Mistakes on the bases, an untimely error in the field, and most of all, missed opportunities to score — the Twins' 3-2 loss to the Tigers on Saturday displayed all the traits that knocked them out of the AL Central race in September.
Appropriately, it guaranteed that the 2022 Twins will not have a winning record.
Detroit managed only six hits, five of them singles, against Dylan Bundy and Ronny Henriquez, but still managed to hand the Twins their 11th loss in 16 games and drop them to 77-81 with four games remaining.
"Normally I don't focus on things like that. Normally I focus on managing a playoff team, building towards just winning games and getting to our ultimate goal of winning a World Series. That's what we're here for," Twins manager Rocco Baldelli said. "Finishing .500 … I wouldn't have minded that. But we have things that are more important now than finishing a couple of games above or below .500. We have work to do and we know that."
Luis Arraez singled twice in five at-bats at Comerica Park, raising his batting average to .3155, giving him a slight lead over Yankees slugger Aaron Judge, whose 0-for-2 day in the Yankees' 8-0 victory over Baltimore lowered his average to .3129.
But Arraez also made one of Saturday's biggest mistakes. In the sixth inning, the score was tied 2-2 with Javier Baez standing on second base and one out when Harold Castro grounded a ball to Arraez's right. The first baseman fielded the ball, but his toss to Henriquez was too high and wide for the pitcher on the run, and the ball rolled toward the Twins' dugout.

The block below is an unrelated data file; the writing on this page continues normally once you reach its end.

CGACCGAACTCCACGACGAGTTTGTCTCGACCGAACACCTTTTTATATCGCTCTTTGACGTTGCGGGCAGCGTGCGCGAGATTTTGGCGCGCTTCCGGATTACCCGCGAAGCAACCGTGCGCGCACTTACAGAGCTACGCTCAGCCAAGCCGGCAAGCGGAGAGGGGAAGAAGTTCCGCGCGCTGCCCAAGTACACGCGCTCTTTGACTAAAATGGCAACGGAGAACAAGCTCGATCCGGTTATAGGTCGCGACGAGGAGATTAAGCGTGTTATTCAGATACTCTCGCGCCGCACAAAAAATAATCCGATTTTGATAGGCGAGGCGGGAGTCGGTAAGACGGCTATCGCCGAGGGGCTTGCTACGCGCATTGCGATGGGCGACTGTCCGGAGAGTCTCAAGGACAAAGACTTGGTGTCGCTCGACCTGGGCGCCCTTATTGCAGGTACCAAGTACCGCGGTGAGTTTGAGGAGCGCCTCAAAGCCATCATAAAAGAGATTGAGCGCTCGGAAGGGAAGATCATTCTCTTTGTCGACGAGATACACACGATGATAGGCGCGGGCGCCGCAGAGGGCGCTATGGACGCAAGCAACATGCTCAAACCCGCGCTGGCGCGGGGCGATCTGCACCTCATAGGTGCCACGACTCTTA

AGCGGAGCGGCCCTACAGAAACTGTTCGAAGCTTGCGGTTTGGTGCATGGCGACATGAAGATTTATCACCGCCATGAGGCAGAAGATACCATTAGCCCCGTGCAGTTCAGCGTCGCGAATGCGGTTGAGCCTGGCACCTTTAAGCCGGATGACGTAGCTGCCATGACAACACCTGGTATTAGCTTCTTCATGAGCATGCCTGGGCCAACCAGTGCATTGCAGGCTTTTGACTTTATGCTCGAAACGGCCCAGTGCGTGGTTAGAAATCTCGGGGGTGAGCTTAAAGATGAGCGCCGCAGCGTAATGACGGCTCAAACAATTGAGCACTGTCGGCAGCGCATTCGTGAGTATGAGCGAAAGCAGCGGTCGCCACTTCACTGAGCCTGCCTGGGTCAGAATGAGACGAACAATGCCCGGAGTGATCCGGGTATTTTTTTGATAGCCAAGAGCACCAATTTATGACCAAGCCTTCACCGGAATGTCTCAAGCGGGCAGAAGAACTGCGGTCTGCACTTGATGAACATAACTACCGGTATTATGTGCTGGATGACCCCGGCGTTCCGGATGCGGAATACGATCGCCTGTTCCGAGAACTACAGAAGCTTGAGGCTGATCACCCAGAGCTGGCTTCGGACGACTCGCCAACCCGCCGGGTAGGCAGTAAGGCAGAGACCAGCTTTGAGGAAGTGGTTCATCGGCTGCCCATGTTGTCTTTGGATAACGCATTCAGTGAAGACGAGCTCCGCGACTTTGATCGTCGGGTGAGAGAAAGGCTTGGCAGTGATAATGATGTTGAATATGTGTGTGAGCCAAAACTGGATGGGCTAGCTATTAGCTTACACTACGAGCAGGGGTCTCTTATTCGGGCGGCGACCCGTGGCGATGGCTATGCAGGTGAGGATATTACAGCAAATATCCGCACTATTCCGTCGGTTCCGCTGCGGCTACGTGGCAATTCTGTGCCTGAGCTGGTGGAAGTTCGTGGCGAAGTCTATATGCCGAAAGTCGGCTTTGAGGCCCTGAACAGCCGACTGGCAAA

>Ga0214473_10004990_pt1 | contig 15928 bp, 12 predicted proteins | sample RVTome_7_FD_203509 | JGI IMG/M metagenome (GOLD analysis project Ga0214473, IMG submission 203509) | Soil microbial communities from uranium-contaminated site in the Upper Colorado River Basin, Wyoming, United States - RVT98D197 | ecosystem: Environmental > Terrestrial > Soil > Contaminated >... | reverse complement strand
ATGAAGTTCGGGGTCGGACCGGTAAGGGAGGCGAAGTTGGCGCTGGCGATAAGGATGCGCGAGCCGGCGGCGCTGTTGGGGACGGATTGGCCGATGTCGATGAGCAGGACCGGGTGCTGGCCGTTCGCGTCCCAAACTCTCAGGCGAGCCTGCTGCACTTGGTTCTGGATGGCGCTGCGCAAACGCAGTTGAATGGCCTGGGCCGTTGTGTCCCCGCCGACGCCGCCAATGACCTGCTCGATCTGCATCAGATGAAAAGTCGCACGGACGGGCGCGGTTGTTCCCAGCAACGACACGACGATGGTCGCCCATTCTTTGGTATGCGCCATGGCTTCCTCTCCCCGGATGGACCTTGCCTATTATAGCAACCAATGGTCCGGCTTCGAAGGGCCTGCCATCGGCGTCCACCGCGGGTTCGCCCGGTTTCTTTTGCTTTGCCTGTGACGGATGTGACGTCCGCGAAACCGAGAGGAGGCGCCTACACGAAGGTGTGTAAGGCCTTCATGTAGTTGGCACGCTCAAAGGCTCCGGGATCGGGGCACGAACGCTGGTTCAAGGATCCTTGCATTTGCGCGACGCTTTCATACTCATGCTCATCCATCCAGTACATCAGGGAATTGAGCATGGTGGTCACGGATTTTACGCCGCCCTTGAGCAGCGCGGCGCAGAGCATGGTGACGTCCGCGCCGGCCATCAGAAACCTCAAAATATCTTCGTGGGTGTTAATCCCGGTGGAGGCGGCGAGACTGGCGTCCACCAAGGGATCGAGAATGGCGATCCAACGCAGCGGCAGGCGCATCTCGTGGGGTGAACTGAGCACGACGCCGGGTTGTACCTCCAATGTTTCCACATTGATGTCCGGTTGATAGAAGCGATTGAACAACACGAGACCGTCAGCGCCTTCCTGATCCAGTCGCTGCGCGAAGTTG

Baez score the go-ahead run while the Twins scrambled to recover the ball. Neither team scored again.
The Tigers also capitalized on a first-inning error by right fielder Matt Wallner, with Riley Greene advancing to third base when Wallner allowed his single to get past him. Greene scored the game's first run when Baez followed with a single.
The Twins got a solo home run from Mark Contreras, his third of the season, in the fifth inning, and Gio Urshela drove in Arraez with a single later in the inning. But the chance to turn that into a huge inning died moments later when, with the bases loaded, Urshela was picked off second base by Tigers reliever Jose Cisnero, ending the inning.
"We had every chance to win the ballgame. You have every chance to execute all the plays and get through innings. You want to take advantage of those opportunities, those chances to win the game," Baldelli grumbled. "The game was right there in front of us, and we weren't able to take care of the parts we needed to take care of."
They loaded the bases again in the eighth, too, with just one out. But Ryan Jeffers, pinch-hitting for Wallner, grounded into a double play, the final missed opportunity on a night when the Twins went 1-for-7 with runners in scoring position.
For Bundy, too, it was a fitting ending to a frustrating season: his start was short, largely effective, but marred by a home run. The righthander, whose future in Minnesota will be determined by whether the Twins pick up his $11 million option for 2023, went five innings in his final start of the season, the 21st time in his 29 appearances he lasted five innings or fewer.
"He kept us in the game. There were some moments where he probably wasn't happy with what he was doing, but he just keeps pitching, keeps trying to do whatever he has to do next to get an out," Baldelli said. "I was pleased with his outing. That's what you're hoping for, to get five good innings from him."
Bundy didn't walk a batter, finishing with a career-low (not counting 2020) 28 walks this season, but struck out only three, giving him just 94 in 140 innings. And in the fourth inning, he left an 88-mph fastball too high in the strike zone, a pitch that Tigers catcher Eric Haase pounced on and drove into the bullpens in left-center. It was the 24th homer Bundy has allowed this season, most by any Twins pitcher.
The Star Tribune did not send the writer of this article to the game. This was written using a broadcast, interviews and other material.